This post is in partnership with Consequence of Sound, an online music publication devoted to the ever growing and always thriving worldwide music scene.
The odds were against this one from the beginning. When Kanye West founded label G.O.O.D. Music in 2004, it was just him, Common, and John Legend – three guys who, despite a few obvious differences between them, shared enough ground to make sense as a team. But in the years since, Kanye has added the likes of Pusha T, 2 Chainz, Big Sean, The-Dream, CyHi the Prynce, and Kid Cudi, some of whom are viable creative presences, some of whom seem to be on the team for mere commercial potential. Taking the lineup as a whole, though, it always seemed unlikely that Cruel Summer, G.O.O.D.’s first full-length group project, would turn out to be a classic, or even entirely coherent. Too many voices, too little camaraderie.
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But it wasn’t just the album’s blueprint that foreshadowed how underwhelming Cruel Summer could be. In the run-up to the album’s release, six of its songs came out either officially or unintentionally. First was “Mercy”, the five-and-a-half-minute smash that starts with Big Sean using the word “ass” in five consecutive lines and ends with a quasi-trance suite that precedes a characteristically banal 2 Chainz verse. Then, about a month later, it was G.O.O.D.’s remix of Chief Keef’s “I Don’t Like”, a pummeling, now-ubiquitous disparagement of material and social mores, to put it cleanly. Neither of these songs were bad (B.A.D.?), but they came from nearly opposite ends of G.O.O.D.’s collective continuum, and made clear that Cruel Summer wasn’t going to touch anything like the thematic concision of, say, Kanye’s My Beautiful Dark Twisted Fantasy or Common’s Be.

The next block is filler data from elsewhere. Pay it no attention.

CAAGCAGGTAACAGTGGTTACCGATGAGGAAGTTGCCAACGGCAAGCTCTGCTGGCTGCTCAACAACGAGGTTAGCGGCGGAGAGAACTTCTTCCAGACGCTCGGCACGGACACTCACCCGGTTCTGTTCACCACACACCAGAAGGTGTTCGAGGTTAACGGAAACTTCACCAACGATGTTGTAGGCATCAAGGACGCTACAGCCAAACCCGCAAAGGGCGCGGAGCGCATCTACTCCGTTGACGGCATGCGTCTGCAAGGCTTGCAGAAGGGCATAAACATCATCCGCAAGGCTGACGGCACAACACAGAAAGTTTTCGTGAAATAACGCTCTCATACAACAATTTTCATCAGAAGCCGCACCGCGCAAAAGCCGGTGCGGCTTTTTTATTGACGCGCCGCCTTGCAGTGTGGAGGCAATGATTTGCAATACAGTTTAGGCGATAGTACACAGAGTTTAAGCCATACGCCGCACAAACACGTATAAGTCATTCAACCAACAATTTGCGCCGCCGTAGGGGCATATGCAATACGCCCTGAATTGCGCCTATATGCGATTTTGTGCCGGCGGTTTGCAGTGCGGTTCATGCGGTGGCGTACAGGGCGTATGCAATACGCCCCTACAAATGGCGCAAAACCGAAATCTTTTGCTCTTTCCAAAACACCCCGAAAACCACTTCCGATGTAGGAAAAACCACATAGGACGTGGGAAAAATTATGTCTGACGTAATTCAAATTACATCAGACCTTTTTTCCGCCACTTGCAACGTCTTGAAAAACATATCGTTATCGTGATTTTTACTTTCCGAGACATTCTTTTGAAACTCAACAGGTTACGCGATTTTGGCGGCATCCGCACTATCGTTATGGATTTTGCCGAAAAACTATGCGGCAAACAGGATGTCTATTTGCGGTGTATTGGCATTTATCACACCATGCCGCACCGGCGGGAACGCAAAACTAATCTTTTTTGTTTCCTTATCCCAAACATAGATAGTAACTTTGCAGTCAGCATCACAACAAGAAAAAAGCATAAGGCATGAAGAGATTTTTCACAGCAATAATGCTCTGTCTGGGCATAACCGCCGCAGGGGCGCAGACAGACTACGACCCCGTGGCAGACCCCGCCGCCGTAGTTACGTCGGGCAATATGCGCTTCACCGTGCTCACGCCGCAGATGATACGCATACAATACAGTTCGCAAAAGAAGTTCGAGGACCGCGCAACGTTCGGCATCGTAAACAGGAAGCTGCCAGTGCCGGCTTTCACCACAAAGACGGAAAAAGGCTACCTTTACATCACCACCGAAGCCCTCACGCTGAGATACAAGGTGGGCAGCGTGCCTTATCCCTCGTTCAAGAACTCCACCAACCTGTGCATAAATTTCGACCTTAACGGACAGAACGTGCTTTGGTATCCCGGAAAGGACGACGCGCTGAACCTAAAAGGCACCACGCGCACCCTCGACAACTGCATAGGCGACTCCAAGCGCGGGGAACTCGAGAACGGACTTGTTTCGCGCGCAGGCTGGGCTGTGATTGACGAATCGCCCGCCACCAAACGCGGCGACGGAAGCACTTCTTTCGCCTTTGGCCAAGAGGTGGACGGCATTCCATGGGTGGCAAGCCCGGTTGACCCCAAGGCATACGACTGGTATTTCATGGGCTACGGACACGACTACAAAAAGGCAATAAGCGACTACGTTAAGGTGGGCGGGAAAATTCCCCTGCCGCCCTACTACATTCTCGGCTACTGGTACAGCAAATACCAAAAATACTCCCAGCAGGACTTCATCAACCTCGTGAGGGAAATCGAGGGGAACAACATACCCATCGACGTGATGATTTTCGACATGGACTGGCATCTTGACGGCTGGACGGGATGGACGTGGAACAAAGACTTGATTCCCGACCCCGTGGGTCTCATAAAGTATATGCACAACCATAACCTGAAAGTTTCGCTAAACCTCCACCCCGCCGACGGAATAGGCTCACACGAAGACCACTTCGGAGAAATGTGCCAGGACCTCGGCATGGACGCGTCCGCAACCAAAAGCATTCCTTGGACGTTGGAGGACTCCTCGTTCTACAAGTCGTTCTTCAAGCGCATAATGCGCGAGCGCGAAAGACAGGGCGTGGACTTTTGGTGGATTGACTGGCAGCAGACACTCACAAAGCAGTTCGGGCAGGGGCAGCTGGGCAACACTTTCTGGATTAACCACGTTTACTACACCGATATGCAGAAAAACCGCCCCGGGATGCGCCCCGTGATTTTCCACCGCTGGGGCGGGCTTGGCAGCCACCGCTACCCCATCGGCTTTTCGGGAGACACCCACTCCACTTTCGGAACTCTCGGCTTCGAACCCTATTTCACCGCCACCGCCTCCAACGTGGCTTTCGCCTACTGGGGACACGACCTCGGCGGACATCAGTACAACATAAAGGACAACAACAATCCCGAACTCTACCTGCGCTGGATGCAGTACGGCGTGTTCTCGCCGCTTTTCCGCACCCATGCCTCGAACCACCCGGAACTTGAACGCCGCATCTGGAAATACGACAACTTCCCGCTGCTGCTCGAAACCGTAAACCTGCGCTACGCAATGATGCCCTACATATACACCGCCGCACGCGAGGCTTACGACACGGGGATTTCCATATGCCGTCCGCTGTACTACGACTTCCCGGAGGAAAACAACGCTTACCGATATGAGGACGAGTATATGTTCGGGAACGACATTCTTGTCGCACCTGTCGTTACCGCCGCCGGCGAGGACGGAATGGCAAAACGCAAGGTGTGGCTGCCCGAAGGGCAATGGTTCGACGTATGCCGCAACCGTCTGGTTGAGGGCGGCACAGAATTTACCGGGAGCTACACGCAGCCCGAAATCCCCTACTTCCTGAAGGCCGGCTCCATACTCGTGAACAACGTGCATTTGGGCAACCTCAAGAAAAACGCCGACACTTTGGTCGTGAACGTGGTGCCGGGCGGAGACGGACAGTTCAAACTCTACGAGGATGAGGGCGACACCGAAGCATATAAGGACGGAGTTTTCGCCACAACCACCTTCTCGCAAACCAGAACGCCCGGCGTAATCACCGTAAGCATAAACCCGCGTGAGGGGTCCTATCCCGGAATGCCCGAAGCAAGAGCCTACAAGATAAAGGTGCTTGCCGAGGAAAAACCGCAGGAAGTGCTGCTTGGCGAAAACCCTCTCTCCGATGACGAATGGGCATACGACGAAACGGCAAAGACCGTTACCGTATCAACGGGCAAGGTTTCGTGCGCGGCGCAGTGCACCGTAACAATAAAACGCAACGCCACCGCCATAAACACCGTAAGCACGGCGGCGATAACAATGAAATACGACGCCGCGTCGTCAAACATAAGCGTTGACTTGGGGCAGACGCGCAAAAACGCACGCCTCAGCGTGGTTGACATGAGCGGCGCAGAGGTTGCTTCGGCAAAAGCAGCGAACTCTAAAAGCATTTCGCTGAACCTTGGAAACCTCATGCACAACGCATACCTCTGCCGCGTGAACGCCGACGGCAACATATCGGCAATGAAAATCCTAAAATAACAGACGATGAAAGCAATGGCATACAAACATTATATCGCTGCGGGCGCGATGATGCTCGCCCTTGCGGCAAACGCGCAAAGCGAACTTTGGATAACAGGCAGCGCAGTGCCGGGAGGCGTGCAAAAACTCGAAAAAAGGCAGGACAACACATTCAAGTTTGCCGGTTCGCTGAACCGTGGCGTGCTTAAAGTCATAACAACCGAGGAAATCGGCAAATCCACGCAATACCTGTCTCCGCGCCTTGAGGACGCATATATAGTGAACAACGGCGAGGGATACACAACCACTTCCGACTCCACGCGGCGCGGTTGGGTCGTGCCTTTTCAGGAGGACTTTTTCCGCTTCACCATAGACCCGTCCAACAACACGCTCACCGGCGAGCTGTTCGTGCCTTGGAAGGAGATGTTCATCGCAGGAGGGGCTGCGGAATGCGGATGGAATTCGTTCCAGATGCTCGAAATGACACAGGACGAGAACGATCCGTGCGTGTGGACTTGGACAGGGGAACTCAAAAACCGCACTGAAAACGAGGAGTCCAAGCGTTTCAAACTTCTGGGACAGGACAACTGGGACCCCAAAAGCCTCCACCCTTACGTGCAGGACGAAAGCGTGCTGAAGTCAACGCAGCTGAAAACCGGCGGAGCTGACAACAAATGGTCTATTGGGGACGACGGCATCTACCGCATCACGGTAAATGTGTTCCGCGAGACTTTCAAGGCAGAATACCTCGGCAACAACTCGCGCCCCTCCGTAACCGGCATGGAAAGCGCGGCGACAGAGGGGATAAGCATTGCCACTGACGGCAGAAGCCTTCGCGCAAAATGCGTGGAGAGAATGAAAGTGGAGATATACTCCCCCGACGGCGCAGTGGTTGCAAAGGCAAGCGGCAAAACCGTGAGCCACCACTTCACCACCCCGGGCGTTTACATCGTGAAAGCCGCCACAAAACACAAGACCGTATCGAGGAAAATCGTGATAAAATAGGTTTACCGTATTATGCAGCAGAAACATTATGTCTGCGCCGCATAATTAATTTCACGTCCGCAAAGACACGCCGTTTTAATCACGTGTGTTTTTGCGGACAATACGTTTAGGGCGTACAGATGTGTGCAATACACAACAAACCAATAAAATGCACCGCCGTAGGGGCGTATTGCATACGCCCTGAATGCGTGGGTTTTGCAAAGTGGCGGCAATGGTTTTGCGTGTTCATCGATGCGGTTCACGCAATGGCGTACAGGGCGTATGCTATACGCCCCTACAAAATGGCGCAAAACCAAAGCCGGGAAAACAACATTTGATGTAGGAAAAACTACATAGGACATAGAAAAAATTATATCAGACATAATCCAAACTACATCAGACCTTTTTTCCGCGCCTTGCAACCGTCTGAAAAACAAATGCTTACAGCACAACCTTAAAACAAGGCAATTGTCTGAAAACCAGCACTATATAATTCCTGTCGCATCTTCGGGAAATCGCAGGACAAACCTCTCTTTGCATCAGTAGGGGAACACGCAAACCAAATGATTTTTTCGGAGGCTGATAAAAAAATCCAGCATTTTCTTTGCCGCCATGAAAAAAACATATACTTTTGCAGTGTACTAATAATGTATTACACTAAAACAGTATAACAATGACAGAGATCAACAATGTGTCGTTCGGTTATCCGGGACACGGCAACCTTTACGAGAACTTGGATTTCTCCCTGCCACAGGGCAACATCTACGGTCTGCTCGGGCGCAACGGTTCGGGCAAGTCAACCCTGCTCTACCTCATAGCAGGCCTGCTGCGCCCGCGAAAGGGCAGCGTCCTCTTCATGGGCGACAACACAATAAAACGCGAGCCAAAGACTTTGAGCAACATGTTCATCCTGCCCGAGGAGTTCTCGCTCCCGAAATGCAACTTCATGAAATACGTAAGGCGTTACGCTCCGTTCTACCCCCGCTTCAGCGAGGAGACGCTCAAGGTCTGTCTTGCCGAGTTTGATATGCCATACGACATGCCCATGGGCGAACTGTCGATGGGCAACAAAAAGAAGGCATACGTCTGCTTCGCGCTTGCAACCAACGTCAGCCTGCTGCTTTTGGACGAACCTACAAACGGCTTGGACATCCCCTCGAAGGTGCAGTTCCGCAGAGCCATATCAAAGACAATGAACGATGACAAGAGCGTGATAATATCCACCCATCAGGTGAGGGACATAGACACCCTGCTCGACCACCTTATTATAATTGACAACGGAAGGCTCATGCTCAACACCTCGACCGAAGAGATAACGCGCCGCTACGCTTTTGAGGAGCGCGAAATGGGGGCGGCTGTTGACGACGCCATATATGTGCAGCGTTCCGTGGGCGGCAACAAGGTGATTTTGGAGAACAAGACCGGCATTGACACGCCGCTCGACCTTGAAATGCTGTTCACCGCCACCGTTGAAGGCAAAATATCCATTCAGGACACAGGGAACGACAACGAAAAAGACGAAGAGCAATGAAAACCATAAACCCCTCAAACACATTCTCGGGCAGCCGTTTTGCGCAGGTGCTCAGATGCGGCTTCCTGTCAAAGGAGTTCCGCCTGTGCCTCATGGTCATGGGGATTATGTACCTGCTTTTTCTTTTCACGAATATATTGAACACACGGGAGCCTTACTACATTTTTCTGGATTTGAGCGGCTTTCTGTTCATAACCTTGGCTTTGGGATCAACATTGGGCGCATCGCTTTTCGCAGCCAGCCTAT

With the entire 12-track album now available, it’s safe to say such a premature evaluation was valid. But it’s not an embarrassment to all involved – not even close. For starters, the beats here are uniformly great. Kanye had a hand in producing nearly every instrumental on the album, but he also brought in guys like Drake producer Noah “40” Shebib and Warp Records-signed Glaswegian Hudson Mohawke to get to sonic properties that might otherwise have been unreachable. It was a smart move. Single “Clique” doesn’t quite sound like the “center-of-the-universe-type shit” Pitchfork’s Ian Cohen recently brought up, but its bass-slurs and monstrous opera samples prove worthy of the song’s reunion of the Throne (that is, it features Jay-Z as well as Kanye). Other productions of note include “New God Flow”, the piano-powered charge that is, easily, the best song on the album; John Legend and Teyana Taylor’s “Bliss”, whose twinkling guitar licks and massive synth hits are reminiscent of MBDTF’s most blown-out passages; and “To the World”, which has stuttering drums and several keyboard sounds – plus a to-the-moon, to-the-stars R. Kelly hook – amounting to something like this album’s version of Watch the Throne’s “Lift Off”.